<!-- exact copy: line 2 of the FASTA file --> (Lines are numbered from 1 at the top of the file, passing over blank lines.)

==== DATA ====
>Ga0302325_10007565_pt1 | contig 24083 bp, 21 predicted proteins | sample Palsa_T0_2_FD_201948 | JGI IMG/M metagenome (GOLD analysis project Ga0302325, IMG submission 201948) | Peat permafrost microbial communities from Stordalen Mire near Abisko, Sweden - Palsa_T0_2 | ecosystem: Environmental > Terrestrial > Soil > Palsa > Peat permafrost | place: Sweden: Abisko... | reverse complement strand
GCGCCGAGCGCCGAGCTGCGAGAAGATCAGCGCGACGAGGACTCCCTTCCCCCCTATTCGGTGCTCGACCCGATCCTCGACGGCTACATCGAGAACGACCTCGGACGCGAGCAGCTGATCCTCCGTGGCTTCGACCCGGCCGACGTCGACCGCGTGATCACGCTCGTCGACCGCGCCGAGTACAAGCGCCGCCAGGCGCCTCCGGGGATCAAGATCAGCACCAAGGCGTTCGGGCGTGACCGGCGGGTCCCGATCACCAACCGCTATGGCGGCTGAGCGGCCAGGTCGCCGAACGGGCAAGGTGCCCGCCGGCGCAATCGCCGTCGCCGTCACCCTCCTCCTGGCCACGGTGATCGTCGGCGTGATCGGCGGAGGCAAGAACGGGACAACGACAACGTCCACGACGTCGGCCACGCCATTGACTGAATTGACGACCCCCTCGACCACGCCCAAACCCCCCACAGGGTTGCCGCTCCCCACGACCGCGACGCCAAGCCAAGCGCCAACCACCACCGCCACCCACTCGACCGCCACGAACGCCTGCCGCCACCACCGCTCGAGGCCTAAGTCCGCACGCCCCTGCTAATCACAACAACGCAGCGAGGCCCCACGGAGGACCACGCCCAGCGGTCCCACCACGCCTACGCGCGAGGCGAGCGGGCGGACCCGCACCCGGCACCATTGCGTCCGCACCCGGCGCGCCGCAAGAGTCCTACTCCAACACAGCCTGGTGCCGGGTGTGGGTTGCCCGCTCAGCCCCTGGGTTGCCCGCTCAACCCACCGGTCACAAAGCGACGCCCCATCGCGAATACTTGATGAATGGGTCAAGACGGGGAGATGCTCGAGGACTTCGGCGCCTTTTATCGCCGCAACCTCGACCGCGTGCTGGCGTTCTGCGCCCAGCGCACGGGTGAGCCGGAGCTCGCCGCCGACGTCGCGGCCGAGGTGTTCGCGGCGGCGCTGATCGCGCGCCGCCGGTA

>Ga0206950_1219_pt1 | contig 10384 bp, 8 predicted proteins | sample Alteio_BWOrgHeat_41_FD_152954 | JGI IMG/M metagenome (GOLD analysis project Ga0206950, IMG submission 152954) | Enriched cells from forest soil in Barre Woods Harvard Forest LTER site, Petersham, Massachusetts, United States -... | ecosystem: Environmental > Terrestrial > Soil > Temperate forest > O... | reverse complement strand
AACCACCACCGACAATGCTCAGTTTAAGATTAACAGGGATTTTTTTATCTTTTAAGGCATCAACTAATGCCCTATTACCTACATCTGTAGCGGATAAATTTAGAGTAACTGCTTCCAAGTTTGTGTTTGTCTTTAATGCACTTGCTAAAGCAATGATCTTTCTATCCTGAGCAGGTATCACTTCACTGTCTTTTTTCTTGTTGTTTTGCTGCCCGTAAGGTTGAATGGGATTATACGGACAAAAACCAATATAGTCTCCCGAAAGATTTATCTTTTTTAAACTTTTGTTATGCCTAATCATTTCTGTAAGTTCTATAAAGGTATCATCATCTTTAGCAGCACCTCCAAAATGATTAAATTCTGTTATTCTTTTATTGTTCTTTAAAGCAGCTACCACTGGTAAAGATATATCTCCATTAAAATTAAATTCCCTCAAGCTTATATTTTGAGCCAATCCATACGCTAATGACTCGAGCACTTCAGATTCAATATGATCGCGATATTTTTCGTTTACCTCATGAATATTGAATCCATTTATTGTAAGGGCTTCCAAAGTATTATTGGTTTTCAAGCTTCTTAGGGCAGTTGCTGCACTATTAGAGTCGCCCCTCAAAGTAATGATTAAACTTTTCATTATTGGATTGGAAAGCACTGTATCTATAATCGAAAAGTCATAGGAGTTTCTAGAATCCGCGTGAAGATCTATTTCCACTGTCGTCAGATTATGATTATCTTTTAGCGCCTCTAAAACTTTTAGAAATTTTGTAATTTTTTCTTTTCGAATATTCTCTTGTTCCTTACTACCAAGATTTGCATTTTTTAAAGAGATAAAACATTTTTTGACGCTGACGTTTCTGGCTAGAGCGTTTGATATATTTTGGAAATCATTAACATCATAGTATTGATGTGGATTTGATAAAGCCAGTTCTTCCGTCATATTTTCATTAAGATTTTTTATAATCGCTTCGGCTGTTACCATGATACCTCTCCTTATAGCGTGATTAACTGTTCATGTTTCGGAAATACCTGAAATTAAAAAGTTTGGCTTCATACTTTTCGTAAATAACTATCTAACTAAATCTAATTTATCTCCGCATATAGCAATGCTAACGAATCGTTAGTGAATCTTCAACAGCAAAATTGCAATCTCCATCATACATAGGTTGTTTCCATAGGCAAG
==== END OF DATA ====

GCGCCGAGCGCCGAGCTGCGAGAAGATCAGCGCGACGAGGACTCCCTTCCCCCCTATTCGGTGCTCGACCCGATCCTCGACGGCTACATCGAGAACGACCTCGGACGCGAGCAGCTGATCCTCCGTGGCTTCGACCCGGCCGACGTCGACCGCGTGATCACGCTCGTCGACCGCGCCGAGTACAAGCGCCGCCAGGCGCCTCCGGGGATCAAGATCAGCACCAAGGCGTTCGGGCGTGACCGGCGGGTCCCGATCACCAACCGCTATGGCGGCTGAGCGGCCAGGTCGCCGAACGGGCAAGGTGCCCGCCGGCGCAATCGCCGTCGCCGTCACCCTCCTCCTGGCCACGGTGATCGTCGGCGTGATCGGCGGAGGCAAGAACGGGACAACGACAACGTCCACGACGTCGGCCACGCCATTGACTGAATTGACGACCCCCTCGACCACGCCCAAACCCCCCACAGGGTTGCCGCTCCCCACGACCGCGACGCCAAGCCAAGCGCCAACCACCACCGCCACCCACTCGACCGCCACGAACGCCTGCCGCCACCACCGCTCGAGGCCTAAGTCCGCACGCCCCTGCTAATCACAACAACGCAGCGAGGCCCCACGGAGGACCACGCCCAGCGGTCCCACCACGCCTACGCGCGAGGCGAGCGGGCGGACCCGCACCCGGCACCATTGCGTCCGCACCCGGCGCGCCGCAAGAGTCCTACTCCAACACAGCCTGGTGCCGGGTGTGGGTTGCCCGCTCAGCCCCTGGGTTGCCCGCTCAACCCACCGGTCACAAAGCGACGCCCCATCGCGAATACTTGATGAATGGGTCAAGACGGGGAGATGCTCGAGGACTTCGGCGCCTTTTATCGCCGCAACCTCGACCGCGTGCTGGCGTTCTGCGCCCAGCGCACGGGTGAGCCGGAGCTCGCCGCCGACGTCGCGGCCGAGGTGTTCGCGGCGGCGCTGATCGCGCGCCGCCGGTA